If only the Giants had traded for Furcal instead of Orlando Cabrera.

y
Guest
y
4 years 3 months ago

What guarantee is there that he would be hitting like this for the Giants?

Baltar
Guest
Baltar
4 years 3 months ago

I so wanted the Giants to sign Furcal this offseason.
Why won’t they ever listen to me?

Chris
Guest
Chris
4 years 3 months ago

While he’s on the 33-36 year old leader board, I’d don’t think you’ll find him on the 21-22 year old board.

BTU
Guest
BTU
4 years 3 months ago

If you expand it to 20-23 the only person to beat his wRC+ is Pujol’s in 2003 and he’d be tied with Miguel Cabrera’s 2006 for 5th in wOBA.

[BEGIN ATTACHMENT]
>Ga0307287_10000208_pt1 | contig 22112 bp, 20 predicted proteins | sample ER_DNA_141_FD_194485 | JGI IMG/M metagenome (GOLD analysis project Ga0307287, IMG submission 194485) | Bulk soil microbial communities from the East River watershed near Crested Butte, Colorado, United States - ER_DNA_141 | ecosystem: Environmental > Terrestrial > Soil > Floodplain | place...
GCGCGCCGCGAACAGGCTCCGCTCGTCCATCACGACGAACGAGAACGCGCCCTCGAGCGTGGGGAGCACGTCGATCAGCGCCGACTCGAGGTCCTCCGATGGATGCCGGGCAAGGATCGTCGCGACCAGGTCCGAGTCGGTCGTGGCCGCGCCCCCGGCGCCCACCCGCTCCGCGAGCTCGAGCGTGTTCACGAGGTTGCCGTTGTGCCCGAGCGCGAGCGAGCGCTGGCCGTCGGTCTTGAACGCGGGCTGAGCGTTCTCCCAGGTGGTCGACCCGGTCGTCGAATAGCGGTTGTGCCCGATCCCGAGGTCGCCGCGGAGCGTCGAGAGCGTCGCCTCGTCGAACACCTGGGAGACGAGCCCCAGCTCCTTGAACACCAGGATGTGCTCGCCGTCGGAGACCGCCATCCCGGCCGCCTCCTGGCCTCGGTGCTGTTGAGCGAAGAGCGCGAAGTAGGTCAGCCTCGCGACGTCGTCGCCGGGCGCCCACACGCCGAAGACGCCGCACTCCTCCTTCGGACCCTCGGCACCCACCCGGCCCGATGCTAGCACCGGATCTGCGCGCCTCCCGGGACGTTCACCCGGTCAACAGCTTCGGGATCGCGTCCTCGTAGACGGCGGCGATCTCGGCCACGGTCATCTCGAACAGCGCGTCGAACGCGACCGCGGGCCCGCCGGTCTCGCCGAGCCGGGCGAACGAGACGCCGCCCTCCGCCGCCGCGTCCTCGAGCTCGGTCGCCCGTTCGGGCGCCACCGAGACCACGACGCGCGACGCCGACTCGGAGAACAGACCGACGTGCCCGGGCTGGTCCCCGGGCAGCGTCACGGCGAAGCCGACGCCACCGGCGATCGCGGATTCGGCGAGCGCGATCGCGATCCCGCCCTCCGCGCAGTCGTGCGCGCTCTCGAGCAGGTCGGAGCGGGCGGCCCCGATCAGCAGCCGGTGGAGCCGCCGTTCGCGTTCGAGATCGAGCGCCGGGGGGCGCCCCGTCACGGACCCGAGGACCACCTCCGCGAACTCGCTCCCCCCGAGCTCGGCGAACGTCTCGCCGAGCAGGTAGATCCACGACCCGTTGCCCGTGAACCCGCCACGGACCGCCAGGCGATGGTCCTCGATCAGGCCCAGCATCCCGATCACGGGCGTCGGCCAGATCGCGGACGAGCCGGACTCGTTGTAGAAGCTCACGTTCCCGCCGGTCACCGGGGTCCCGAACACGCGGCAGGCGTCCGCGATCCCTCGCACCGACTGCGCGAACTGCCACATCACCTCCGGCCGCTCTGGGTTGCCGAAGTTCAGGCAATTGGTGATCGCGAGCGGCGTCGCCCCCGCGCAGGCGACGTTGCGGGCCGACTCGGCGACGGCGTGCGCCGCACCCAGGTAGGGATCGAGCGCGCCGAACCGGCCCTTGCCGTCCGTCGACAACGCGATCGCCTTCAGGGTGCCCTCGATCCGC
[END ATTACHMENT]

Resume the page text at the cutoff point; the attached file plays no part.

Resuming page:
Hunter fan
Guest
Hunter fan
4 years 3 months ago

Rafael Furcal is just an early bird special…

One of those more senior players who looks like he’s having a renaissance early in the season…until he inevitably breaks down due to injury or the daily grind.

But enjoy it while it lasts!

Feeding the Abscess
Guest
Feeding the Abscess
4 years 3 months ago

Razzball glossary

Hunter fan
Guest
Hunter fan
4 years 3 months ago

Definitely! Didn’t know if I could link to another site here, but that’s hands down the best definition I’ve read for older players with fast starts.

KlausChadman
Guest
KlausChadman
4 years 3 months ago

Well thanks for bursting my bubble there. I was hoping Furcal would continue to rake as well as he has been. Curse you regression!

Cliff
Guest
Cliff
4 years 3 months ago

No mention of 2012 Jeter at all? Is there a dedicated article in the pipeline or do we have to wait for his 40th HR this year?

chuckb
Member
chuckb
4 years 3 months ago

Sheesh, we’ve already played a month and no fangraph writer has fellated Jeter yet? Oh, the humanity!

Cliff
Guest
Cliff
4 years 3 months ago